Analysis: This Hall of Fame class could be an all-time great
The Springfield Symphony Hall lists a capacity of 2,611. This is going to be a problem when the basketball world heads to western Massachusetts on Aug. 12.
Act surprised on Saturday when the Naismith Memorial Basketball Hall of Fame announces its class of enshrinees for 2023. Among the finalists: Dirk Nowitzki, Pau Gasol, Dwyane Wade, Tony Parker and Gregg Popovich. It’s widely assumed that they’ll enter the Hall this summer, in what will be a most star-studded event.
“We might need a stadium for that one,” Brooklyn coach Jacque Vaughn said.
He’s not wrong. More than 2,611 people will want to go to this. Probably more than 261,111 people will want to go to this.
It was never a question that the biggest names — the Nowitzki, Gasol, Wade, Parker group — would get into the Hall.
The question was about Popovich. Not if. But when.
The NBA’s all-time winningest coach, a five-time champion and the coach of the team that won Olympic gold at the Tokyo Games quietly rejected overtures from the Hall in the past. He wanted to see his best San Antonio players — Tim Duncan and Manu Ginobili among them — go into the Hall first. He also wanted to see some coaches he respected most, like Rudy Tomjanovich, finally get the call first. Besides, it’s not like people will look at Popovich with more reverence or respect after he gets his orange jacket from the Hall and officially gets to be introduced as a Hall of Famer.
“It will mean more to us as former coaches, former players, than to him I think,” Vaughn said. “And that’s not a slight at all. I think what he will enjoy is seeing his former players there, and people who he has touched in a tremendous way, families he’s impacted for a long time because of his knowledge and his ability to share his knowledge and his ability to care for people.”
More than 300 people have either played for or coached under Popovich in his time with the Spurs and USA Basketball. Nowitzki had more than 200 teammates. Gasol is beloved by teammates on two continents. The Miami Heat will probably send their entire staff up to see Wade give his speech. Add up the numbers, and we’re getting toward that magic 2,611 number really quickly. And that doesn’t even include, you know, the enshrinees’ families and friends, along with the other living Hall of Famers.
“I know this much,” Heat coach Erik Spoelstra said. “I’ll be on a plane from wherever we are, and I’ll be there.”
Spoelstra will be coaching with USA Basketball this summer under head coach Steve Kerr at the Basketball World Cup, which takes them to the Philippines in August and September following warm-up games in Las Vegas, Spain and Abu Dhabi. They’ll be in Las Vegas until a few days before the Hall enshrinement, then the American contingent will head to Spain for games against Spain and Slovenia. Can’t imagine they’ll be very well-attended, not with Gasol going into the Hall that same weekend, with Slovenia’s Luka Doncic probably going to pick being with Nowitzki over a pair of exhibitions, with Popovich set to be enshrined.
The Hall will give the enshrinees a number of tickets. It won’t be enough for any of them. Popovich’s guest list will be impossible to pare down, especially his innermost circle of confidants, who remain there even after they leave the Spurs.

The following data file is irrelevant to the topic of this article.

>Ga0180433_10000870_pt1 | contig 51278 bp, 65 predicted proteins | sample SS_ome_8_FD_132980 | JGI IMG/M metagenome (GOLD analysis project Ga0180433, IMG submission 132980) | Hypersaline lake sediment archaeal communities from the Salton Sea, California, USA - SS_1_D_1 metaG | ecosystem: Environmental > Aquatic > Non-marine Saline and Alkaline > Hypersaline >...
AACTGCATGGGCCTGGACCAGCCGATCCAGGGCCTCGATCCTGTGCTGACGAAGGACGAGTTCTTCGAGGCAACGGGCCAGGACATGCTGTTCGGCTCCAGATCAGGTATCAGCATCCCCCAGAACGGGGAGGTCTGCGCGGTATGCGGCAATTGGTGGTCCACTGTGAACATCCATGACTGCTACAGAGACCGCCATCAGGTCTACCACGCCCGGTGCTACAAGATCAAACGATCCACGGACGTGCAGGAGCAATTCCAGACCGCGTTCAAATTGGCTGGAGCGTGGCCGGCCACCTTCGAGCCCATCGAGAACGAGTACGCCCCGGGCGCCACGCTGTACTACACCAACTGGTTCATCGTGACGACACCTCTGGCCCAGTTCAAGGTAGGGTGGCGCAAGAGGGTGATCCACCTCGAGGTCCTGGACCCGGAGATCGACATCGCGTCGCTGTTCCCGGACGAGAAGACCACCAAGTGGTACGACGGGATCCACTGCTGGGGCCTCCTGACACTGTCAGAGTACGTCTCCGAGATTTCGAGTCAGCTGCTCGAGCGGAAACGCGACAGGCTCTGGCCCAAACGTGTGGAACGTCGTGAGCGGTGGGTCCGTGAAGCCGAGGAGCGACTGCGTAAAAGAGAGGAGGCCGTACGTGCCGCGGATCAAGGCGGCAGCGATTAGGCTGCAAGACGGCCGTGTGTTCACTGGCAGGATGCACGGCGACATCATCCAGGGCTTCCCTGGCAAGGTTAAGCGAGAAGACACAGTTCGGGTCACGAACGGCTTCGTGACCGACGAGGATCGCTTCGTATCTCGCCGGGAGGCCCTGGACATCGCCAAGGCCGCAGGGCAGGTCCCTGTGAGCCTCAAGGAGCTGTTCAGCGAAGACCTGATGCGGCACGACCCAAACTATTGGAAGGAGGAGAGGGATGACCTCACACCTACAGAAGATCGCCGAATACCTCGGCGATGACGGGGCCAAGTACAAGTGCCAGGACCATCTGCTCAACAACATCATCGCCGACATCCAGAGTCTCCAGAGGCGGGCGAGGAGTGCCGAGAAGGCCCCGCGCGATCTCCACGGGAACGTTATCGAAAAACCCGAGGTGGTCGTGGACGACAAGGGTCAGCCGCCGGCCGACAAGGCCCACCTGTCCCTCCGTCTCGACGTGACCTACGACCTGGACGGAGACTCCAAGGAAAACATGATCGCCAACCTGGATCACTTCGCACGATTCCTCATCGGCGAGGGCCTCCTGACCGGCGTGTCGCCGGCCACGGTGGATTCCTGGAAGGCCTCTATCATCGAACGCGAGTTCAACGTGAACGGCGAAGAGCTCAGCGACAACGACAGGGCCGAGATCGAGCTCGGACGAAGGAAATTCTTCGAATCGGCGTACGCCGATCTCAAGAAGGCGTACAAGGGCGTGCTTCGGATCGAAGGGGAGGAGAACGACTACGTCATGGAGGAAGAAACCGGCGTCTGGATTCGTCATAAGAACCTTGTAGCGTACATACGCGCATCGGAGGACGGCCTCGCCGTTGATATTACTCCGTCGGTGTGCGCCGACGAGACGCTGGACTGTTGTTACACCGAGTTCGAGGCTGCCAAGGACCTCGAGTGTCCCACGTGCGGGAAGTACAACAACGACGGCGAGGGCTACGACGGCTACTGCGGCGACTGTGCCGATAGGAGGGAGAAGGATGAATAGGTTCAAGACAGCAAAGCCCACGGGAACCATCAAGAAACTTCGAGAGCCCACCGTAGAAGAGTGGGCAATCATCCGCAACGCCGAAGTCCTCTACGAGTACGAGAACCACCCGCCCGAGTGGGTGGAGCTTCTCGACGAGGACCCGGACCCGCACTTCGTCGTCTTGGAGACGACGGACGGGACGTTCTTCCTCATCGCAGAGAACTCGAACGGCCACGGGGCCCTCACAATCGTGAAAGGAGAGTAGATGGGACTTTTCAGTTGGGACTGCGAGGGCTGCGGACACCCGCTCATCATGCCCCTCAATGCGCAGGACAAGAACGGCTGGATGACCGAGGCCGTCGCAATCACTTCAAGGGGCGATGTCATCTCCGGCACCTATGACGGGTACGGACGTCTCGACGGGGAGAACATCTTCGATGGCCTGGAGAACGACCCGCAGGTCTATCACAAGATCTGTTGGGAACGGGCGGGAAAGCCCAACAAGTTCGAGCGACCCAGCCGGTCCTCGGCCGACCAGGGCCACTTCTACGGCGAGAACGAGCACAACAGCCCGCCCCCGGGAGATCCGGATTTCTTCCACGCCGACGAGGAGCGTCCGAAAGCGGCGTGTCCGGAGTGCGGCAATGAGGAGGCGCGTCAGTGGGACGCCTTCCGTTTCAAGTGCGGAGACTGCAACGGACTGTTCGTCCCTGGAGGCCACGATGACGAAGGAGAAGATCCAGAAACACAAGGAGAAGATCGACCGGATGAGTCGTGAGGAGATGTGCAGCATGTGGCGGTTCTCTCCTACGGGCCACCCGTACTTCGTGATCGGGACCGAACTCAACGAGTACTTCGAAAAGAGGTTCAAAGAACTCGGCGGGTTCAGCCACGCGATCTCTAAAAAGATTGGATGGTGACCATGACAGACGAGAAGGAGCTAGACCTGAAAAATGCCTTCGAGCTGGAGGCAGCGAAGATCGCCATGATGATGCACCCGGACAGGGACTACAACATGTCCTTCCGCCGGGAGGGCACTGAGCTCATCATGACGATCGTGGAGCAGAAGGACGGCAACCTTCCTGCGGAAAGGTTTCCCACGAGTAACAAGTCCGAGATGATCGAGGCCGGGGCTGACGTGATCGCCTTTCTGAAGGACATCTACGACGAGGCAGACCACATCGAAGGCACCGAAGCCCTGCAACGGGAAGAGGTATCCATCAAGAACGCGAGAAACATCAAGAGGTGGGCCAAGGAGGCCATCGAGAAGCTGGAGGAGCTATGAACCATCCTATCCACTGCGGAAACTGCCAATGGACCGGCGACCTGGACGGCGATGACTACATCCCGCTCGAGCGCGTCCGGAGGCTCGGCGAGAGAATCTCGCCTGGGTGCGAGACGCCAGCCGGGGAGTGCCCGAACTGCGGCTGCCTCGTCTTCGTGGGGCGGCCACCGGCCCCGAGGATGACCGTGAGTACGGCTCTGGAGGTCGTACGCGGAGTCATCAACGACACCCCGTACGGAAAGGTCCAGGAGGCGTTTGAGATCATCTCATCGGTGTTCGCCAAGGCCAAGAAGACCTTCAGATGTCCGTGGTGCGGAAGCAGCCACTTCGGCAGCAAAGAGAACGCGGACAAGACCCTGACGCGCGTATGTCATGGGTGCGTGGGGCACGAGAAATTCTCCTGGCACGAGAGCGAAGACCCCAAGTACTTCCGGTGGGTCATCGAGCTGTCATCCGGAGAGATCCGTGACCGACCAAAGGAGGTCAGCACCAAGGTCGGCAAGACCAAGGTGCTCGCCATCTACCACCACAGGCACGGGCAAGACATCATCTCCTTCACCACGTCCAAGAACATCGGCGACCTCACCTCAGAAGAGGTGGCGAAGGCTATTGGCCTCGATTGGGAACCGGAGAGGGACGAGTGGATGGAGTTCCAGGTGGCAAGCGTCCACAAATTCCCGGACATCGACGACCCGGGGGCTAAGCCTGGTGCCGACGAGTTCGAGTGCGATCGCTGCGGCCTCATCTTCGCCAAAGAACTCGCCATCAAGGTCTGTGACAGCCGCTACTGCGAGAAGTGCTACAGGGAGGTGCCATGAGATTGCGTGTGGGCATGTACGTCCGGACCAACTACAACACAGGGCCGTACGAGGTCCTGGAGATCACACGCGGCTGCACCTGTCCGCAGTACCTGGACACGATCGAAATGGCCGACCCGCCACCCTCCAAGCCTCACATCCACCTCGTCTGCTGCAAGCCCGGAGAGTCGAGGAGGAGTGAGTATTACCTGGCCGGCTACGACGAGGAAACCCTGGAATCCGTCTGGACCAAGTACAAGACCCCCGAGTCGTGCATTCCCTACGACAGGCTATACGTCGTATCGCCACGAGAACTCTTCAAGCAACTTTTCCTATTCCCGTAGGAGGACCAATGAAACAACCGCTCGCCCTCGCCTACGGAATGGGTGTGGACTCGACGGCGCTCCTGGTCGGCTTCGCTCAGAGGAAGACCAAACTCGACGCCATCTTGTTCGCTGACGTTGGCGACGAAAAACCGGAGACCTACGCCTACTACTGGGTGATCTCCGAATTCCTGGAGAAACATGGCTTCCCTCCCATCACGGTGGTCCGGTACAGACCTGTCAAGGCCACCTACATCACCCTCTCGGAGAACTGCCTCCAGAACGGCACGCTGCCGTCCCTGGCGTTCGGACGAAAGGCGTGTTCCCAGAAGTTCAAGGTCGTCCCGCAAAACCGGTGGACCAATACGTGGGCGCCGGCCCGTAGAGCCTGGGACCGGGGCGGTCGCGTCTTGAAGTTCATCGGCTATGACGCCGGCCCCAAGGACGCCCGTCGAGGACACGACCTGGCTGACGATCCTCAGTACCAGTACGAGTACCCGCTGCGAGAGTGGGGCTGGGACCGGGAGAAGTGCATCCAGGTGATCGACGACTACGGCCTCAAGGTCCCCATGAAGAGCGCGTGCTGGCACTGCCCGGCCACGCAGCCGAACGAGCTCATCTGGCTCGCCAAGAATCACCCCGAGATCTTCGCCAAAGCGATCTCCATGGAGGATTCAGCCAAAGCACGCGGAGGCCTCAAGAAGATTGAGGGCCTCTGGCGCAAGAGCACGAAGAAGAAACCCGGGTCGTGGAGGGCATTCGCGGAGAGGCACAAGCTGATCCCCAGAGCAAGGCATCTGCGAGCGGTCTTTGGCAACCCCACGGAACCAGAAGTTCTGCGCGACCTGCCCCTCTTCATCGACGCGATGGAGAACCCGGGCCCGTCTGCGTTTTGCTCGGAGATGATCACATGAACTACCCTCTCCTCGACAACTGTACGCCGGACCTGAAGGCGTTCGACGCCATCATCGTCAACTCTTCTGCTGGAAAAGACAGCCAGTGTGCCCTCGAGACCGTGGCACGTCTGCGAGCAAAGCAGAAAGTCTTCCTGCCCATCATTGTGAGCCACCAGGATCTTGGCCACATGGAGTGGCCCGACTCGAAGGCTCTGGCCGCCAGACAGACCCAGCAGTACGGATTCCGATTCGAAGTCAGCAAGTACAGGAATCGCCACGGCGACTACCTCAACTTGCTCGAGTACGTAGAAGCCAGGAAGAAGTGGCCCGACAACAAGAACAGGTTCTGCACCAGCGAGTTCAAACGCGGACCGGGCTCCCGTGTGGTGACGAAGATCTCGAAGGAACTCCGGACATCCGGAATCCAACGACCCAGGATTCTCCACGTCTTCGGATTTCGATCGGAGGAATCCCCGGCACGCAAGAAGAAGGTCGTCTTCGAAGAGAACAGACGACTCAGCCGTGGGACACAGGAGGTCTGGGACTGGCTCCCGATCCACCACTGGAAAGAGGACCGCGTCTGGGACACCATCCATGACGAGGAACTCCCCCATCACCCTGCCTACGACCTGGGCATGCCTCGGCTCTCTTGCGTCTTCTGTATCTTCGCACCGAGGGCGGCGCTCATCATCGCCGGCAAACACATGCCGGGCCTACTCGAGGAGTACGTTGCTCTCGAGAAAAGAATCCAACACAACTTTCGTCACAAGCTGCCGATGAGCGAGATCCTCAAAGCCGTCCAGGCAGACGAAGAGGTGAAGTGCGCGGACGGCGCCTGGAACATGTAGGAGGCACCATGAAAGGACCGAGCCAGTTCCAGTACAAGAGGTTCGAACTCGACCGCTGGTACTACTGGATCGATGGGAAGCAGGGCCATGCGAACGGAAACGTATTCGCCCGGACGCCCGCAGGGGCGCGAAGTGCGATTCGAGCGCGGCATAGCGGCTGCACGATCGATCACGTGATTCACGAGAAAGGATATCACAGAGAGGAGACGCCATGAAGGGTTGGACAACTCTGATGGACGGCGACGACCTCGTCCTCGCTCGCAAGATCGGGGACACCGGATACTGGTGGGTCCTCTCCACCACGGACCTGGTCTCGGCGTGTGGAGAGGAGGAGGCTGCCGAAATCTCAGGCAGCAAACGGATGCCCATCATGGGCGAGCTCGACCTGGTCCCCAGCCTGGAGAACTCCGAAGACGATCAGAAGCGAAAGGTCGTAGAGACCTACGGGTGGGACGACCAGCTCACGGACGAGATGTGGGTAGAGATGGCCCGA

Case in point: Utah coach Will Hardy. He left the Spurs to be an assistant in Boston under another former Spurs player and coach, Ime Udoka. But when Popovich was coaching the Olympic team, he picked some of the best and brightest to be alongside him, Kerr, Spoelstra, Mike Krzyzewski and others for the process of getting ready. Hardy made that list.
“I’ve talked about imposter syndrome some this year — maybe never higher than those moments when you’re sitting in a room and it’s Gregg Popovich, Steve Kerr, Erik Spoelstra, Jerry Colangelo, Jay Wright, Lloyd Pierce, Ime Udoka, Coach K is in the room,” Hardy said. “And you’re going, ‘How am I sitting at this table right now?’ In a lot of ways it makes no sense. I felt like I was in the greatest basketball grad school class of all time. You almost can’t write fast enough in terms of taking notes and listening.”
So many of the pairings will be fitting. The Popovich-Parker duo and Wade faced off twice in the NBA Finals. Popovich-Parker and Nowitzki had Texas-sized battles for years. Nowitzki and Wade played in the finals against one another twice, each winning a title on the other’s home floor. Gasol played against them all for years.
They’re all beloved. Wade has teammates already planning their trips to Springfield. Orlando coach Jamahl Mosley doesn’t have his entire summer plan picked out yet, but he’s going to Springfield for Nowitzki — who he coached in Dallas.
“The most wonderful thing about him is that being around him in public and going to events, I’ve never seen him turn people down or say no,” Mosley said of Nowitzki. “Whether he’s tired or doesn’t want to do it, he’s always going to go the extra mile to make sure those around him feel his appreciation for how much they’ve given to him. He might be one of the most humble Hall of Famers I’ve ever been around in that regard.”
Mosley will have a seat for the big night. So will Hardy. So will Vaughn. How close they’ll be to the stage is anyone’s guess, but with this Hall class, there won’t be a bad seat in the house.
Tim Reynolds is a national basketball writer for The Associated Press. Write to him at treynolds(at)ap.org
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